During the pandemic, many have struggled financially and have had few options. One of them is to become slaves to the gig economy; primarily Uber and Amazon (Flex). If you don’t know what Amazon Flex is, it allows pretty much anyone with a car, a smartphone (to use the Amazon Flex app) and a driver’s license. I, as a student, have found Amazon Flex to be a decent source of income, and at times, feel profitable. But here’s the deal: Amazon Flex in Fresno isn’t always in Fresno. DFA2, the only Amazon warehouse in Fresno is also the only Amazon warehouse in the Central Valley. As such, in my own experience, there’s a modest likelihood of traveling to Visalia, Madera, Exeter, and even to residential areas in the Sierra Nevada.
So, how exactly do you make a decent profit off routes like that? First of all, avoid doing low paying routes (2 hours/$50), as gas expenditures for travel can easily reach over $20; choose routes that pay at least $80, preferably over $100. In the app, finding great routes may not be easy, as competition is high, so you have to check the app constantly for routes before they’re all picked up. As for driving tips, if you’re not in a hurry, drive the speed limit on the highway (or lower, if possible and safe at all). This will use less gas (or electricity) per mile, as higher speeds start to consume more energy per mile in fighting drag (air resistance). This is why big semi-trucks tend to sustain speeds of 55-60; any higher is wasting precious fuel to drag. Of course, take to the app or online for additional tips, specifically for delivering packages.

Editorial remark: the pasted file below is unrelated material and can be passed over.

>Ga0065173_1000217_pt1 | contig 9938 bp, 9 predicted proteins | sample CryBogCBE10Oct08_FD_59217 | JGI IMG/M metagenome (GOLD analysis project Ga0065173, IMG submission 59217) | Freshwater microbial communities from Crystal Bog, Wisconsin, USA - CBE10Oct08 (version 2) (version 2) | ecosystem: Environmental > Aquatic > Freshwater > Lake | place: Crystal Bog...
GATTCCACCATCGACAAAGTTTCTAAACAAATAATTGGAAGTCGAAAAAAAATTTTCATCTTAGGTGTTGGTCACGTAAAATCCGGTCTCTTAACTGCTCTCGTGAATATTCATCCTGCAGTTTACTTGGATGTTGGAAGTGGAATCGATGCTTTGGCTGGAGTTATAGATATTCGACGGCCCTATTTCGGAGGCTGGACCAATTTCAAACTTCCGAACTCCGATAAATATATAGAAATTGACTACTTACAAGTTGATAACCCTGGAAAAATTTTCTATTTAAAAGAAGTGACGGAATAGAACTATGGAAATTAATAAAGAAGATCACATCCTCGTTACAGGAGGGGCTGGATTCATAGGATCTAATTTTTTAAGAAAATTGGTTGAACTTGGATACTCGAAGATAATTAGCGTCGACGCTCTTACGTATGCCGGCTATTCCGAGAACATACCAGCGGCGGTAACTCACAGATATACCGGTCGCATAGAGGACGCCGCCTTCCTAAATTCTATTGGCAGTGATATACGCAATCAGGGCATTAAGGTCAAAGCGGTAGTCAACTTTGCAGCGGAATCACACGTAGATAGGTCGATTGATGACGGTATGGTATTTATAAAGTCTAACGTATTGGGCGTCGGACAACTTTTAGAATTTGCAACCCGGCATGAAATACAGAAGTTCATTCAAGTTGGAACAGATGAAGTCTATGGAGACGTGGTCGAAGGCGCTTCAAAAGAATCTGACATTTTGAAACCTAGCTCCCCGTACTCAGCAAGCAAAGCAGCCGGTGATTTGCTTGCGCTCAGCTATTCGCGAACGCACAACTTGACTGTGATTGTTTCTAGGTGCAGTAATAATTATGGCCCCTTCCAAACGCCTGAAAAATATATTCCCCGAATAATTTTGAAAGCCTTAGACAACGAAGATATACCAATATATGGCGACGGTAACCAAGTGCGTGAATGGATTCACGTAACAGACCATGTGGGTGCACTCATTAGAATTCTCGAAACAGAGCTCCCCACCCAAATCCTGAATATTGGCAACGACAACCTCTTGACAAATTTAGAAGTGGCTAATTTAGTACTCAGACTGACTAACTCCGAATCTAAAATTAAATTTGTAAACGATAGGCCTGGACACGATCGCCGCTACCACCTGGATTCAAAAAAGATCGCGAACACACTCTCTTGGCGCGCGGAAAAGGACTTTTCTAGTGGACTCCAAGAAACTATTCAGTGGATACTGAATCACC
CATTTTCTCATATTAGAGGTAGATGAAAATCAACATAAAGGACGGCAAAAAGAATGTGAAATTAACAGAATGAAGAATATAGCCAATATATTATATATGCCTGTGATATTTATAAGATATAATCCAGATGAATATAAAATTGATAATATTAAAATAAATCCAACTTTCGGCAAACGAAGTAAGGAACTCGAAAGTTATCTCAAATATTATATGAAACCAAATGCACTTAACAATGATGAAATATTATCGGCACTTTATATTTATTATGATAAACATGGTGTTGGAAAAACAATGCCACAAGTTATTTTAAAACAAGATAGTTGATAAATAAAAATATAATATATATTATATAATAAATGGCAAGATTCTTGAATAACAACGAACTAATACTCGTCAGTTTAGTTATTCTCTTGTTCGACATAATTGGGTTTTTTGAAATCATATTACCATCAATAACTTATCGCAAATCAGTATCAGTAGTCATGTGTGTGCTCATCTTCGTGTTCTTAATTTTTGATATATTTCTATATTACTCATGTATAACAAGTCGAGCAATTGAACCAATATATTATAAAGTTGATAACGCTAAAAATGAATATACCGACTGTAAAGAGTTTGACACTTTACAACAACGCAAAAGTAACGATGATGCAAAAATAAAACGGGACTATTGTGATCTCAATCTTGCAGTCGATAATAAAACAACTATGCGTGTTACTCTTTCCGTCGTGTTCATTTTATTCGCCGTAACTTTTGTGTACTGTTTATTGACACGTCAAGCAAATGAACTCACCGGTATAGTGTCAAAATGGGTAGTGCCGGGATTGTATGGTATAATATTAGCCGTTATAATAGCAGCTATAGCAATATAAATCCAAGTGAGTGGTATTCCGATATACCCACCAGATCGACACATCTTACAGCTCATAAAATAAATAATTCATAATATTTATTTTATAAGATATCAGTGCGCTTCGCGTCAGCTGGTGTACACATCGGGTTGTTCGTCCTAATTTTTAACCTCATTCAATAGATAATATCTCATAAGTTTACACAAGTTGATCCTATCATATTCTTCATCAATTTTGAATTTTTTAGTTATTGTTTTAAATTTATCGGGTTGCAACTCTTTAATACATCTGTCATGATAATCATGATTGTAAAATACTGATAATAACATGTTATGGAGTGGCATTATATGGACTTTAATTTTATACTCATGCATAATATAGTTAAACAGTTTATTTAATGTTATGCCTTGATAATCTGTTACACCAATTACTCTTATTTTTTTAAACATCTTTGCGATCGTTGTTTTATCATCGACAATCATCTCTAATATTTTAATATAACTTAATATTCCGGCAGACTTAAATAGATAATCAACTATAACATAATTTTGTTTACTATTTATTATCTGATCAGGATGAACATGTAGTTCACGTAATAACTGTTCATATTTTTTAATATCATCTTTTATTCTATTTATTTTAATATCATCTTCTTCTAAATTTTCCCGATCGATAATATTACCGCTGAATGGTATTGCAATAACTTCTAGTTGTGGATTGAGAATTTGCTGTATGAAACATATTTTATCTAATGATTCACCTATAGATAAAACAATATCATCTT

The final thing to consider is your own mood, dealing with the plethora of garbage drivers on the road, and the Amazon Flex app itself. Do your best to maintain a positive outlook; you do not want negativity to influence your productivity and safety! You should maintain plenty of awareness when driving, as there will be plenty of unexpected turns, roads, or vehicles in the countless new roads you will be experiencing as you travel across the Central Valley. In rural areas, there is very little lighting, so you cannot afford to be distracted should something present itself out of the darkness. So, about the app… It’s not the best. Sometimes, it will work flawlessly during your route, or it will have a few hiccups, or just completely fail. Luckily, you have Amazon associates to assist you, either personally at the warehouse (as the app can prevent you from scanning packages or even getting a route), or via the app on the road.